I had a client that worked at a large corporation that paid him a nice salary of $150,000 a year and gave him the traditional fringe benefits that go with working for such a company. During his stint there, he managed to save his money and invest it in his 401k and other outside investments, which got him to roughly $40,000 in assets. After three years, a smaller startup recruited him. They did not have the resources to offer him the same salary that the larger firm could, so they offered him stock options instead. Instead of $150,000 in cash, he would be getting a $120,000 salary, but would be getting several thousand shares in company stock options to start, and more to come if he and the company continued to grow.
My client decided that he would take the new job, and felt it was a great opportunity for him to participate in a company that could “change the world.” He figured he was young enough to make this change and it would not have a significant impact on his life if it did not work out. That being said, losing out on $30,000 per year was not easy for him to grasp, either. He was used to living at a certain level and downgrading was not easy.
Now, three years later, my client works for the same startup company, which continues to grow and increase its value. Because of his stock options, he now has a net worth of over $400,000, with more growth in his future. He will probably be a millionaire before the age of 35. Because he received stock options, he was able to purchase the shares of his company at a much lower price than they were worth. A stock option gives the buyer the right to purchase the shares at a pre-determined amount of money and he was able to buy many shares for one-tenth of their actual price. He was able to become affluent in a very short period of time because he was willing to accept the tenets of other wealthy people: he invested his money, he took a calculated risk in working for a newer company in which he really believed, and he wanted to be an owner, not just an employee, of his business.
Now that my client has earned a significant amount of money on his investments through work, he naturally wanted to know what he should be doing with his money. He realized that, even though he was growing his wealth quickly, he was not diversified enough and he was at risk for losing the money he had worked so hard to gain. He asked me if he should “take some chips off the table,” now that he had been working there for several years and accumulated a good amount of money. So, we met and talked about all of his goals, not just today, but years from now. I asked him what he wanted from his life, his money, and his company. He told me that he loved working there and that he plans to continue, but he wanted to plan for more than just this company. Also, he expressed some concern as to what would happen if something happened to his company. What would his net worth be then?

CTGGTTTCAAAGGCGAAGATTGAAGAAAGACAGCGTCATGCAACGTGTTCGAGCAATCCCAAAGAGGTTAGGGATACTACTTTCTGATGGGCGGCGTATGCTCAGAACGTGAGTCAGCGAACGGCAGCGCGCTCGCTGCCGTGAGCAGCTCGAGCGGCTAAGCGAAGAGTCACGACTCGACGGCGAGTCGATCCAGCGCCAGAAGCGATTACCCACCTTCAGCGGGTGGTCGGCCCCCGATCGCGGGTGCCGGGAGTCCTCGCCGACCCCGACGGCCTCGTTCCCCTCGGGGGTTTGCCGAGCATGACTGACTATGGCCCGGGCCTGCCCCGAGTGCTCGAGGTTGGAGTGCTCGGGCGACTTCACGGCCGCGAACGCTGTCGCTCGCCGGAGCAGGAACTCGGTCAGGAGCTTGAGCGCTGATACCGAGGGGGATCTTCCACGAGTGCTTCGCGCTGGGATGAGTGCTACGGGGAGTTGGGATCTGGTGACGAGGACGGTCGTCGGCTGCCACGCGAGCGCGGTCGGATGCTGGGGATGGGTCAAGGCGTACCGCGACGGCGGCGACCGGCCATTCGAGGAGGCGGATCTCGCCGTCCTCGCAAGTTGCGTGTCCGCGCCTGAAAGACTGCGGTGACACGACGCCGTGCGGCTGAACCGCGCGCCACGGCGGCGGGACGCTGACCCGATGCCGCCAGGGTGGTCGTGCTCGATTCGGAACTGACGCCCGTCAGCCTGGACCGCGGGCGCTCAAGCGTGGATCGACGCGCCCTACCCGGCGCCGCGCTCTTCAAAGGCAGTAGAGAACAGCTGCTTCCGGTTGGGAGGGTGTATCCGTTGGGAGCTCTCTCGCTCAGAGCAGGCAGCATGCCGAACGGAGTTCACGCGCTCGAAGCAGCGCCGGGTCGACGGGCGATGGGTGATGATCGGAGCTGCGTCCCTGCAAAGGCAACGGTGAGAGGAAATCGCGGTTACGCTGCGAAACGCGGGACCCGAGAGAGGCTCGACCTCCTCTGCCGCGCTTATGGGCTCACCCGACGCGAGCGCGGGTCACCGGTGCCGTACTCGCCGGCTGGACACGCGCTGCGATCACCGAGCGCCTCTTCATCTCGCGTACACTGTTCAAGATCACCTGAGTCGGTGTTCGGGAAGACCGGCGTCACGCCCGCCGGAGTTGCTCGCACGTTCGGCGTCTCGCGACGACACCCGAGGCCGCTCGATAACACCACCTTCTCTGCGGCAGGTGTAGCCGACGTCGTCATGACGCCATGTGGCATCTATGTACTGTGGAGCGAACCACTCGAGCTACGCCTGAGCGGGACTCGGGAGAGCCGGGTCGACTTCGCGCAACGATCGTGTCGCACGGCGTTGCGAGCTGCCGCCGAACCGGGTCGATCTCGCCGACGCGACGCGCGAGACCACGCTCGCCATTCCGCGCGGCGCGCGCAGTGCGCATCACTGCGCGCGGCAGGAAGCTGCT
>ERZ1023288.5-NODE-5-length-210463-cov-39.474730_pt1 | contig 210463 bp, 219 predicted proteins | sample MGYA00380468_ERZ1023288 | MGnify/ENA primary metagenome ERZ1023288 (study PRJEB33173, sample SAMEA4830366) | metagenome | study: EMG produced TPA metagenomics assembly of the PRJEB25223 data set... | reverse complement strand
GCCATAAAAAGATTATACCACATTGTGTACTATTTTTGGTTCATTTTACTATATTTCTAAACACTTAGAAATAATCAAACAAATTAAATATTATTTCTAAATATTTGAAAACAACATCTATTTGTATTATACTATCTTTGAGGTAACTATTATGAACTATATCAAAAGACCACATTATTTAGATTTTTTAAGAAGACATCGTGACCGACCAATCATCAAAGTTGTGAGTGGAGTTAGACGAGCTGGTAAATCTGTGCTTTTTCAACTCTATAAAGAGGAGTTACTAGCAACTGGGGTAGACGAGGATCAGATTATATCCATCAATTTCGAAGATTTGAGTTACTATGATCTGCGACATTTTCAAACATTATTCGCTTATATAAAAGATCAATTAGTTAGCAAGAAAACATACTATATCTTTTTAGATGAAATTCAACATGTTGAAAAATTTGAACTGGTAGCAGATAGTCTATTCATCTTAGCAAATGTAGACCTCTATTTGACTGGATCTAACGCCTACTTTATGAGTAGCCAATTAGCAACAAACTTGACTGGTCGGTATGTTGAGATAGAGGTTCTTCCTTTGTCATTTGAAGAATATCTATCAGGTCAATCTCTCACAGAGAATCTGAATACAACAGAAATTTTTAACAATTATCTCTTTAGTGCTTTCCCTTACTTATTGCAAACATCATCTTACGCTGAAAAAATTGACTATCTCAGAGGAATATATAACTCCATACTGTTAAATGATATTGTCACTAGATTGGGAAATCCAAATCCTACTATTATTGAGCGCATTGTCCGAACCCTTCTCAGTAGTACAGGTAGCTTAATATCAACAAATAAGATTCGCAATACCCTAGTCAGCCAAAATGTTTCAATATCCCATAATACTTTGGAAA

So, being an investment advisor, I advised him to do what I advise all of my clients to do: diversify. I told him that he did not want to have all of his eggs in one basket, not matter how beautiful the basket. After discussing his goals at length and the tax implications of the transactions, we decided to take 30% of his money and invest it elsewhere, in a broadly diversified portfolio. Thus, my client now had the best of both worlds: he can continue to ride the wave of his company that he believes in, but he can also feel safe in knowing that he has other great investments with strong growth potential, which will decrease his overall risk.
Owning businesses, investing, and taking calculated risks are really important when you are trying to build wealth. You do need to be smart about it, though. You cannot simply just gamble on a whim and think that you are “investing.” It is really important to consider many factors when making this decision. You should always consult with friends, family, and a financial professional to get different ideas about how to proceed. Also, make sure you are the owner of something in which you truly believe will have a long future.
Gerber Kawasaki Wealth Management
2716 Ocean Park Blvd #2020
Santa Monica, CA 90405
Securities offered through LPL Financial, member FINRA/SIPC. Investment advisory services and fixed insurance offered through Gerber Kawasaki, Inc., a registered investment advisor and separate entity from LPL Financial.
This material contains forward looking statements and projections. There are no guarantees that these results will be achieved. Investing involves risk including potential loss of principal.